Lace ‘Em Up
When I hear about a rally or a march or campaign that stands for something I believe in strongly, I say, “Uh-oh. Time to lace up my Protesting Boots.” This is not an idle statement, nor a clever euphemism.
These are my protesting boots. I bought them at Shelly’s of London. They’re actually Tank Girl boots. There aren’t laces in them at the moment because they were needed for a science experiment, but note the speed-lace loops.
They’re not pretty boots–I didn’t buy them to be pretty. They’re scuffed, and the little metal teeth on the toes are rusty. But they’re padded, and comfy, and heavy, and just right for kicking ass. I love my Protesting Boots.
I’m not really sure where my mile-wide activist streak came from. I come from a family of selfless volunteers and helpers, determined to contribute to any and all communities of which they’re a part. My grandma taught Red Cross first aid and gave swimming lessons to disabled children, when she wasn’t running inner-city Girl Scout troops. My mom was PTO president and ran the Sunday School program at the church I grew up in. Now, she’s a dedicated member of the 501st Legion (TR7084, Florida Garrison, Makaze Squad), and despite two artificial hip joints, she troops at every fundraising march to which they’re invited. (My stepdad and brother are also members.) Most of their commitments come from genuine Christian charity and human compassion, the spirit of which I’m immensely grateful to have had modeled throughout my formative years.
But none of my immediate family is particularly activist, or politically inclined. The first real activism I engaged in was a fight against the school board, to keep them from moving our beloved band director from high school to elementary after he returned from his sabbatical (during which he worked toward his Ph.D. in trombone performance). We got our parents all worked up, and we packed the meeting room the night they were supposed to consider teacher placement. But just before they started in on the topic, they announced that they’d reconsidered, and Don would be returning to the high school the next year. We were relieved and excited, but humming with the unspent fight we’d girded for.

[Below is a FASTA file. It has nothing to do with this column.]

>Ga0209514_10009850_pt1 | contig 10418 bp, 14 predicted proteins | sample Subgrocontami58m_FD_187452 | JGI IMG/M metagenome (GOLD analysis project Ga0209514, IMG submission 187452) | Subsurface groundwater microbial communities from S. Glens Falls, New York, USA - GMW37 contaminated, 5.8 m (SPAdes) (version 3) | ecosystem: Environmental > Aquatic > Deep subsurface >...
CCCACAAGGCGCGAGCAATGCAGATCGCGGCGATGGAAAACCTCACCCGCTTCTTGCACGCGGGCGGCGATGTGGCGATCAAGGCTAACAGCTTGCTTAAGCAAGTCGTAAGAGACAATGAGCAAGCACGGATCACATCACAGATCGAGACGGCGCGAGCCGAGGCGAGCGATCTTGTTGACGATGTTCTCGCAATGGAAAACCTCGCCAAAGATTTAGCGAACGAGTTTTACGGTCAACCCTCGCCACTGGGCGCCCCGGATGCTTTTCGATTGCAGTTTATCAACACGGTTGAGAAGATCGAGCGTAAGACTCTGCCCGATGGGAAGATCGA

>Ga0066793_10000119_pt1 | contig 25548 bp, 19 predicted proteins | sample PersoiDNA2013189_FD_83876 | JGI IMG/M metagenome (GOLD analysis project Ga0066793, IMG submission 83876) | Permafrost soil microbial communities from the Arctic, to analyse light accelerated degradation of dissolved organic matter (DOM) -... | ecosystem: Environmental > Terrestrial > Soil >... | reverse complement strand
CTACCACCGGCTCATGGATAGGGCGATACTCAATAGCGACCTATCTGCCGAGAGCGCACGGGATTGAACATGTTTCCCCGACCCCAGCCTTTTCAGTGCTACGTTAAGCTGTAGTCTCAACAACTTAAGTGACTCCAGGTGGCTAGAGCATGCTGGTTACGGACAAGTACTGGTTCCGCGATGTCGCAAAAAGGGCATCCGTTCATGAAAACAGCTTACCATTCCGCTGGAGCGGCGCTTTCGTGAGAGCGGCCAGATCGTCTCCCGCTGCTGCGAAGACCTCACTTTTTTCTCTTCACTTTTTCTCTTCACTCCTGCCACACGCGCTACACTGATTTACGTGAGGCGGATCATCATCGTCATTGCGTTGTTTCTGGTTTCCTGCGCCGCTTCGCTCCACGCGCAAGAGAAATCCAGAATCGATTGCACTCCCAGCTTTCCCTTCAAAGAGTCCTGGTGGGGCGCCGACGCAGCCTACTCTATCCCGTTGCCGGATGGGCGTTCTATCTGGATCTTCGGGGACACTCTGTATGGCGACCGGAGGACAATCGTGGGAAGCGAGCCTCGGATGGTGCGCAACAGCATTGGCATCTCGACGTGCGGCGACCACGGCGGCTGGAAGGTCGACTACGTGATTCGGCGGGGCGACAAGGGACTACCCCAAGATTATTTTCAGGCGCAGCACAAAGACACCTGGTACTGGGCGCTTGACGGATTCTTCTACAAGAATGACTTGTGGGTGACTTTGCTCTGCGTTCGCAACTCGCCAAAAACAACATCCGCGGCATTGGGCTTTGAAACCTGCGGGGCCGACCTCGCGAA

My first real experience protesting was against the First Gulf War. In fact, I ran all the way home from the college protest meeting to tell my parents to turn on CNN because they’d started bombing Baghdad. I was one of a small group of students at my school who got in trouble for refusing to participate in the Pledge of Allegiance, if only because we couldn’t see how we were being disrespectful to a flag that they thought was fine to sew onto all the disgusting, sweaty athletic uniforms, or to fly over battlefields where we had no business being.
Later, the school tried to crack down on boys wearing of cutoff t-shirt sleeves as headbands. (It’s a skater thing. It’s probably on Wikipedia, or in the Smithsonian, by now.) Targeted at friends who were routinely threatened, even beaten, by jocks who called them every homophobic slur you can think of, I naturally took exception. A bunch of us invoked Title IX, took it to the administration, and organized as many girls as we could into wearing them too. Such a silly small fight, but as I look back now, I see the pattern developing. My stepdad actually understood this piece of me better than anyone else; he’d flirted with Quakerism, and was at the March on Washington for civil rights to hear Martin Luther King, Jr.’s dream.
In my adult life, I’ve volunteered for numerous causes, if only because I have more time than treasure to support the campaigns I believe in. I gravitate toward issues of human rights, free speech, justice, and democratic (little d) freedoms. I canvassed so much in 2008, with 2-year-old Griffin in his stroller, that every time I reached for my purple clipboard with all the campaign materials and lists on it, Griff would groan, “NOOOOO OBAMA!”